Go ahead.  Act surprised:

It’s official: Rep. Ron Paul, R-Texas, will seek the 2012 Republican presidential nomination, he announced Friday on Good Morning America.

“At this moment I am officially announcing that I am a candidate for president in the Republican primary,” Paul said. “Time has come around to the point where the people are agreeing with much of what I’ve been saying for 30 years, so I think the time is right.”

Paul, a mouthpiece for all things small-government, has made the presidential leap of faith twice before: In 1988, as the Libertarian Party nominee, and in 2008, as a dark horse Republican with incomparable niche appeal and formidable fundraising prowess.

Hey, it’s the first time that I can recall that someone announced their bid the day after they effectively killed it.  Insisting that he would have asked the same Pakistani government that won’t cut ties with Mullah Omar and the terrorist network that conducted the Mumbai massacre to, pretty please, arrest Osama bin Laden reduced Paul’s level of seriousness as a candidate to, er, the same level it’s always been.  Only the true believers will support that kind of befuddled thinking in a Commander in Chief, and even some of those might have second thoughts — although not in the comments section to this post, I’ll boldly predict.

The former record, by the way, was held by Joe Biden, who managed to wait for a few minutes after the announcement to kill his candidacy in 2007.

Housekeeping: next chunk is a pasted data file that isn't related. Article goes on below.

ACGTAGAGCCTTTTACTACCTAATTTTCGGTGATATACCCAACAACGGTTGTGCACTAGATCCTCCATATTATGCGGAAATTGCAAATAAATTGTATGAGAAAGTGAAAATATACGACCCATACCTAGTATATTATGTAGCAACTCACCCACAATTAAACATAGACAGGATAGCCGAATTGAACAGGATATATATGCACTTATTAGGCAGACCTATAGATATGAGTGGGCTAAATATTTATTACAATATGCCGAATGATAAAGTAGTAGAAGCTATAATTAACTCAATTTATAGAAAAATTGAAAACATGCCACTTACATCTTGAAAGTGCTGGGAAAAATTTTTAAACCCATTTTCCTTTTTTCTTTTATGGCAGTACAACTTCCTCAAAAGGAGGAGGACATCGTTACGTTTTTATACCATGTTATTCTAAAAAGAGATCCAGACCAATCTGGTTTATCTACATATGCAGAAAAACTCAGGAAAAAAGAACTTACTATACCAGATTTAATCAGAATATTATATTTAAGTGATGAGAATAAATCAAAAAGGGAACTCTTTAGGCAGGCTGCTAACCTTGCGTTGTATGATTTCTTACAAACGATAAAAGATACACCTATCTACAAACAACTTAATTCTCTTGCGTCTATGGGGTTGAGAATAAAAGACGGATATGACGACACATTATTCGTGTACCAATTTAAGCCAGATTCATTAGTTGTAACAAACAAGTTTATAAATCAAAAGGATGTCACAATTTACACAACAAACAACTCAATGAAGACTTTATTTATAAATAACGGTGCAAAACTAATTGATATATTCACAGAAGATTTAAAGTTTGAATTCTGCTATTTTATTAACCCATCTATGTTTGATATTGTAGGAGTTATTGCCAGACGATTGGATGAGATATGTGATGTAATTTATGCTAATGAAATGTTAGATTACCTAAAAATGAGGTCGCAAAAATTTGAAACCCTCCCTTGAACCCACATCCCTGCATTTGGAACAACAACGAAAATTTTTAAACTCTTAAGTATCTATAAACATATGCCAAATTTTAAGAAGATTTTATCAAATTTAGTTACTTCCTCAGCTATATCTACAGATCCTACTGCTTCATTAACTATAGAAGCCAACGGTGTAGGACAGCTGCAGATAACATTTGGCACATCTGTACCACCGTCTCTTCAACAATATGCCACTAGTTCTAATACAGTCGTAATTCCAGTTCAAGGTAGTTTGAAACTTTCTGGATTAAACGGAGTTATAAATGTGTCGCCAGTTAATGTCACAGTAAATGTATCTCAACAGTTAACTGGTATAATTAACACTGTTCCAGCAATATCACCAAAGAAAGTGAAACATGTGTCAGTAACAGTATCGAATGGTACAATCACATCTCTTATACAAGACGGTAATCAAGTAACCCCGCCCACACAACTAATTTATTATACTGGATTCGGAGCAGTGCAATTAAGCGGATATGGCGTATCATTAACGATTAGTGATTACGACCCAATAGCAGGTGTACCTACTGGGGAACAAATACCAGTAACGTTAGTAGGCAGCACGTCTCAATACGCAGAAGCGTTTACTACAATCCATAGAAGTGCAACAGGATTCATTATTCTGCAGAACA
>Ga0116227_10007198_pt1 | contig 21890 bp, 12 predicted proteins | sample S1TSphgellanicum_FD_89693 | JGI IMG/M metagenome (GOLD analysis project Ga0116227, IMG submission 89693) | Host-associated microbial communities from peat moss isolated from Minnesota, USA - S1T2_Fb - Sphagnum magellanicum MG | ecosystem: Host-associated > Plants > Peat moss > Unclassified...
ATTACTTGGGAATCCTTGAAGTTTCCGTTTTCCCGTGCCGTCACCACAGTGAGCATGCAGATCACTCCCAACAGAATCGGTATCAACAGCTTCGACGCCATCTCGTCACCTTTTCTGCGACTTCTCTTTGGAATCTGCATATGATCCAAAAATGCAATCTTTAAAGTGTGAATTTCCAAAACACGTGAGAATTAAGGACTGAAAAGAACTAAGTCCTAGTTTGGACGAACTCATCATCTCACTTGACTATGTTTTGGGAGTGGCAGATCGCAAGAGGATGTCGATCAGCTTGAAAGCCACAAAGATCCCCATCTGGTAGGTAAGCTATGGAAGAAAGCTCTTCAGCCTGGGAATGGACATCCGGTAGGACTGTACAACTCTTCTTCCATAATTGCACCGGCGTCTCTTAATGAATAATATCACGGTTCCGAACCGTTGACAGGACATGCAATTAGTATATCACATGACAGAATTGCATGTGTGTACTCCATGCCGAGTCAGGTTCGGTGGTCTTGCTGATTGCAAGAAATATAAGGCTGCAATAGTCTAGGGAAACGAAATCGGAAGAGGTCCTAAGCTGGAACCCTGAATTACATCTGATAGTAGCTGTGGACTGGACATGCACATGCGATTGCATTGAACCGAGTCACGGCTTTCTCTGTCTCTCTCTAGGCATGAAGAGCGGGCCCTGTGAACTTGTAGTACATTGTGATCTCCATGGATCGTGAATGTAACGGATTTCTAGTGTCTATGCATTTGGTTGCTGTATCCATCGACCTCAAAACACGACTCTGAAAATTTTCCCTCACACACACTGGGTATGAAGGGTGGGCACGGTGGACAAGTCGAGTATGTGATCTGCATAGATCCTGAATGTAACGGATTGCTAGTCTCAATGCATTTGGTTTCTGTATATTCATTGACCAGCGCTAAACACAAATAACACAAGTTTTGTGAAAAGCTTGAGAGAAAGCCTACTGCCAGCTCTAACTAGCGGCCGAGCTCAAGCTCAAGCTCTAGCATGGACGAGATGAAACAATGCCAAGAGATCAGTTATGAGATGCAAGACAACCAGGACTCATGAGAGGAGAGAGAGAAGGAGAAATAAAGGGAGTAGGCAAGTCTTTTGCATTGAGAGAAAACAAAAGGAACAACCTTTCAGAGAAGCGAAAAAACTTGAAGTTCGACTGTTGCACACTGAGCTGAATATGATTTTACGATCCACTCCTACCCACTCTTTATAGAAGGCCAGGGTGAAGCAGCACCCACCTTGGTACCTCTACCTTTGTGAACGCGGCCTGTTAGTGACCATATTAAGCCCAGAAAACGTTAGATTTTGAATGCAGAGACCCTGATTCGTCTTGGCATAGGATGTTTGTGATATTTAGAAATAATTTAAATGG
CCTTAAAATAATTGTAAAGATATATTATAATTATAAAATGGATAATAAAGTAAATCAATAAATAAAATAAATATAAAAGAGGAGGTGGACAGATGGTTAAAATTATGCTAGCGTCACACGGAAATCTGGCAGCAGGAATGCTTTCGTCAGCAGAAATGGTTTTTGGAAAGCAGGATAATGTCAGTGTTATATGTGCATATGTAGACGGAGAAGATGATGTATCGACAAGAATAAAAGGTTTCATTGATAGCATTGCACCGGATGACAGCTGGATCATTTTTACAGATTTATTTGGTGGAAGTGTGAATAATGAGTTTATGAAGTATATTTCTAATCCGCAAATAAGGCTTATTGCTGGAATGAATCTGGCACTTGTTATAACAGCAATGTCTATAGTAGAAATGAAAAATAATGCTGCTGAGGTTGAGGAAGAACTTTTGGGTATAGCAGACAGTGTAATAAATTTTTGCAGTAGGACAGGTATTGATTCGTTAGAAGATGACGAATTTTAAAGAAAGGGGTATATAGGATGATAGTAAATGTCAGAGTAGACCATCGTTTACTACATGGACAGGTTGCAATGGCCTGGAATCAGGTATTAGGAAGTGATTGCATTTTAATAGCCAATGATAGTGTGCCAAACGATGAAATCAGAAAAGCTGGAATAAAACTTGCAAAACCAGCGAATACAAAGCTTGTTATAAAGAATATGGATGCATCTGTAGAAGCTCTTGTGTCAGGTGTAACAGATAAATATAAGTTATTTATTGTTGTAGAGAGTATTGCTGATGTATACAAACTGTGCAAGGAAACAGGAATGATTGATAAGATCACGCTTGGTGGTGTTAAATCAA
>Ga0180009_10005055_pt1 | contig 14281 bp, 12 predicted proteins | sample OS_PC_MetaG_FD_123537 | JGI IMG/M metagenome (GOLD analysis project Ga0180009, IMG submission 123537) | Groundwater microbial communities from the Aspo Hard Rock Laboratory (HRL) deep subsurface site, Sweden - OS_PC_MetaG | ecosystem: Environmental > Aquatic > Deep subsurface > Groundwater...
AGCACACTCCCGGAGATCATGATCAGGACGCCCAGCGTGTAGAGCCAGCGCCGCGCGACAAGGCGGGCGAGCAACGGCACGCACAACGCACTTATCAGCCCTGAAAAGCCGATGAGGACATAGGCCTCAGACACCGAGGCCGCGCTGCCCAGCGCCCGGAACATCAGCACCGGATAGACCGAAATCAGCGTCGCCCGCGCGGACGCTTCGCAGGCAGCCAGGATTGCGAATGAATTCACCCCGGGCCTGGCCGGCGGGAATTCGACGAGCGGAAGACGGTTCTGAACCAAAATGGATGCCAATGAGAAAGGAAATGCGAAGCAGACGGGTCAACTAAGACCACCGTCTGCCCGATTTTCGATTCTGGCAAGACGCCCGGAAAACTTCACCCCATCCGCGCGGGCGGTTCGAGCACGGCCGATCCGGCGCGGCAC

But even putting that aside, and putting aside the issue of his flirtations with white supremacists and anti-Semites for almost two decades in his subscription newsletter (and a donation scandal in 2007, too), why would anyone take him seriously anyway?  MSNBC calls him the “the Tea Party godfather,” which is ludicrous.  Michele Bachmann and Sarah Palin did far more for the Tea Party than Paul ever did, and Bachmann is also exploring a Presidential bid.  Paul is a crank that routinely ends up on the wrong end of lopsided votes and has had zero success building coalitions in Congress.  And let’s not forget that the last time America elected a President from the House of Representatives was over 130 years ago, and that in his mid-70s, Paul would be the oldest major-party candidate if he somehow managed to win the primary.

And wouldn’t that campaign look glorious indeed?  The DNC would have a field day running quotes from Paul’s past newsletter gems in a campaign against the nation’s first African-American President.

So, go ahead and act surprised — and then have yourself a good laugh.

Update: Changed “Congress” to “the House of Representatives” for better clarity.